Sarah: We played the coffee house circuit, but people would rather watch the TV than listen to us.
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Scott: I eventually bought an electric guitar; we wanted to pursue a more upbeat, rock and roll sound. We holed up in our bedroom for days with a drum machine, just writing new stuff…and suddenly we had all new songs! I’m not even sure how it happened…so we put together a band around this, and never knew how much fun we’d have playing this dance pop rock music. It’s rock, but it’s melodic, it’s dance-able…

Liv: What are some musical influences for your “dance pop rock” sound?

Sarah: Missing Persons, Debbie Harry…

Scott: Our music at first though was a lot more like Arcade Fire, The National, and Interpol, but a little more sedate, a little more mopey. They’re all our favorite bands, but it’s not music you can dance to with your girlfriends (imitate dancing girls). As we developed and played more shows, we noticed people dancing to our music, so we started playing faster and faster-

Sarah: I think there is something we missed here, we had moved to Boston at this point!

Scott: Oh yeah, we had already moved up here while this was happening!

Liv: How did you decide on Boston?

Scott: Boston is just so sweet and inviting, we love this city.

Liv: The local music scene is incredible here, for a city of our size…

Scott: Yeah, the music scene in Boston welcomed us with open arms. The first show we played was at TT’s. We just showed up here, playing our music, and everyone was incredibly good to us. I don’t think we’ve had a single bad experience with the local music scene. Fans are so supportive.

Sarah: We’re not trying to be mainstream, per se, but we’re trying to reach as many people as possible with our music. We want to be attainable.

Scott: Our lyrics are meaningful, and the content is something a lot of people can relate to.

Liv: What’s the lyric writing process? What goes through your head? Do you simply sit down and say “Ok, today I’m writing a song” or does it just spontaneously come to you?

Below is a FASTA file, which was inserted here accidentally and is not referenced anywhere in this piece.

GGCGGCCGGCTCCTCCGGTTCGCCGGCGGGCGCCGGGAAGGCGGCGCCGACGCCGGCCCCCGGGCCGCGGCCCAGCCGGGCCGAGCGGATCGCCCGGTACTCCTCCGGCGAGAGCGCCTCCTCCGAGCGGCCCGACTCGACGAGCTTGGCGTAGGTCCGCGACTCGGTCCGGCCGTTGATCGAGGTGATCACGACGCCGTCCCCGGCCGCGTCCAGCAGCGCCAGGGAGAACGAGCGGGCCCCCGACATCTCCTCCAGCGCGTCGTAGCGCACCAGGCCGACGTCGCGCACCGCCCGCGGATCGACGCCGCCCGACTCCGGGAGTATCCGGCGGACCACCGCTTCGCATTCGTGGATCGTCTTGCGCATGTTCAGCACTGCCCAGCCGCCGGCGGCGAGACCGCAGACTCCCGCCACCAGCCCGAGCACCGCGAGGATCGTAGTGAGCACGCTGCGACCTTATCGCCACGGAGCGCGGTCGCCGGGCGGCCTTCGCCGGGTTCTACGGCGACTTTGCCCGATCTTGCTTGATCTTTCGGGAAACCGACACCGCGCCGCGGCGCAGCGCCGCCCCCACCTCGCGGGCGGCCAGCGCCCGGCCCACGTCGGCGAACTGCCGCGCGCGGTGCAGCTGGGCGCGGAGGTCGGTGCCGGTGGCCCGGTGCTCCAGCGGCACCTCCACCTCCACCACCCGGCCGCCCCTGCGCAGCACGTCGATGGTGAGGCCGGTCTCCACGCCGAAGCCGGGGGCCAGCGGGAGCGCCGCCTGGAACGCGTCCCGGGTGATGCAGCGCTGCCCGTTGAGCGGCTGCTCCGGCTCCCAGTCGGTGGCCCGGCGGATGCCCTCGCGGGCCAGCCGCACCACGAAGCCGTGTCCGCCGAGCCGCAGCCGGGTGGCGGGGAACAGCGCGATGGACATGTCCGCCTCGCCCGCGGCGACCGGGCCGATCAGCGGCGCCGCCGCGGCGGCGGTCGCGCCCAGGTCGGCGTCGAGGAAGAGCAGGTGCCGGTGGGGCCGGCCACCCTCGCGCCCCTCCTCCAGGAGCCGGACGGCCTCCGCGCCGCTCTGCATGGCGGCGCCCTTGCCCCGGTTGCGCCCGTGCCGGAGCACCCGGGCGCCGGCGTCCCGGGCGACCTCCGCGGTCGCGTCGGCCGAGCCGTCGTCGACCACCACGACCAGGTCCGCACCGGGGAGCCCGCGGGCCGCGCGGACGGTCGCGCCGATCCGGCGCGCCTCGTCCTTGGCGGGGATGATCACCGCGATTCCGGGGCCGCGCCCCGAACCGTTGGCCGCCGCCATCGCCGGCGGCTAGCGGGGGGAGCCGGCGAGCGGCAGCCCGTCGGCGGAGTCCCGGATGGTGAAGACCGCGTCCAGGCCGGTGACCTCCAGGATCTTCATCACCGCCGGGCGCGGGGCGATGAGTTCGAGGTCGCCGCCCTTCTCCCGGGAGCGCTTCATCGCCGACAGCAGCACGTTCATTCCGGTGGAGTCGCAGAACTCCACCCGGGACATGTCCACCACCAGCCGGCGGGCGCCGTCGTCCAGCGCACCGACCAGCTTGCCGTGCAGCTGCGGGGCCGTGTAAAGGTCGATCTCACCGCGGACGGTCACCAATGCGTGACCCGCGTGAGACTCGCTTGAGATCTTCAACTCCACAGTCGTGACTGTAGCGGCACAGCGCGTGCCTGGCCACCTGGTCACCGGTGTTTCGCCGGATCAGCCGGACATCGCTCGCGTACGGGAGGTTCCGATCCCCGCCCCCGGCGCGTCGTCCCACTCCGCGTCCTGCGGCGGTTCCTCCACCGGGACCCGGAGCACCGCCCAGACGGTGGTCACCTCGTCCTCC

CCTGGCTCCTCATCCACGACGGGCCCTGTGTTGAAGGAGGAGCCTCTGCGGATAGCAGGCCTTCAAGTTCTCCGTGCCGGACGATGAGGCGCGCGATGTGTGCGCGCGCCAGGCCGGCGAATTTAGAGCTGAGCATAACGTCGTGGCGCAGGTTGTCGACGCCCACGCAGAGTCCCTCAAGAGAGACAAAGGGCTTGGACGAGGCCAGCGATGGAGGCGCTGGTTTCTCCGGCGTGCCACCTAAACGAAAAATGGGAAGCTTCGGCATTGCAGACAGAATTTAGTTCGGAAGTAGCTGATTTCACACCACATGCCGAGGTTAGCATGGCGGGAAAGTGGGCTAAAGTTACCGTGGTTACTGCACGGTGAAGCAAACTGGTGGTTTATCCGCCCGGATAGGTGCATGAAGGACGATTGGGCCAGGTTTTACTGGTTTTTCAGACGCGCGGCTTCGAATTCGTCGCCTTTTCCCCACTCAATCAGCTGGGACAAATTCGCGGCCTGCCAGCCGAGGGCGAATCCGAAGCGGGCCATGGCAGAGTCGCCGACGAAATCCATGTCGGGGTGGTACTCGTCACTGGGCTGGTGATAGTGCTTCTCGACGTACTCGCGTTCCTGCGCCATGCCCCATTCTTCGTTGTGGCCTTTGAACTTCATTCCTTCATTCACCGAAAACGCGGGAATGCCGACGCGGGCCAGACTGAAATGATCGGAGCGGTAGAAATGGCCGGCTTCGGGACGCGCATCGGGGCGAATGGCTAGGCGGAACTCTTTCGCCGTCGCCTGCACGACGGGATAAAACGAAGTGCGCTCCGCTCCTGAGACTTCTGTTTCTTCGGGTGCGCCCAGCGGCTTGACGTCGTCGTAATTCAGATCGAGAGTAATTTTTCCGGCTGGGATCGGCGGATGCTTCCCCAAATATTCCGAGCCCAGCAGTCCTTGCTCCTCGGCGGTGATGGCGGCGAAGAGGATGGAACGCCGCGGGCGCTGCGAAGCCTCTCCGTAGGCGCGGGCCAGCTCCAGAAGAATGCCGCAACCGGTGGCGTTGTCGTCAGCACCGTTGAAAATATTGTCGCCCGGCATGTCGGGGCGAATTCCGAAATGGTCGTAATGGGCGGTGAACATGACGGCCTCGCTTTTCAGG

Scott: I’ll write the lyrics, just doodling whatever comes out, but since I can’t really sing it’s more like, “Uhn uhn uhn uhn dun dun dun dun” all on one or two notes. I’ll give the lyrics to Sarah-

Sarah: And I’ll be like, “Ok, this is good, keep that, move that line over here, change the chorus…” I’ll hear him strumming on the guitar and I’ll join him in his doodling, just humming melodies and working things out for hours.

Liv: Do you transcribe any of the music?

Scott: I don’t, ever. I play chords on my guitar, I hum the lyrics, and I just remember it, figuring out what works and how the lyrics go with what chords I’m playing…

Sarah: Scott’s really good at phrasing. There will always be the right number of words for what he’s playing.
Scott: But Sarah is more classically trained, so she can write things down. When she does keyboard parts she can notate it.

Liv: When it comes to your melodies, Sarah, do you write those down?

Sarah: No, I memorize them. I rarely write down my melodies.
Scott: Sometimes she sings a song differently a few times before we nail down what we like, we were in the studio earlier and she started singing one song like we’d never heard it before.

Sarah: I’m always improvising. I never really bolt down a melody.
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Liv: What’s your favorite song to play live? What gets the adrenaline exploding through your body?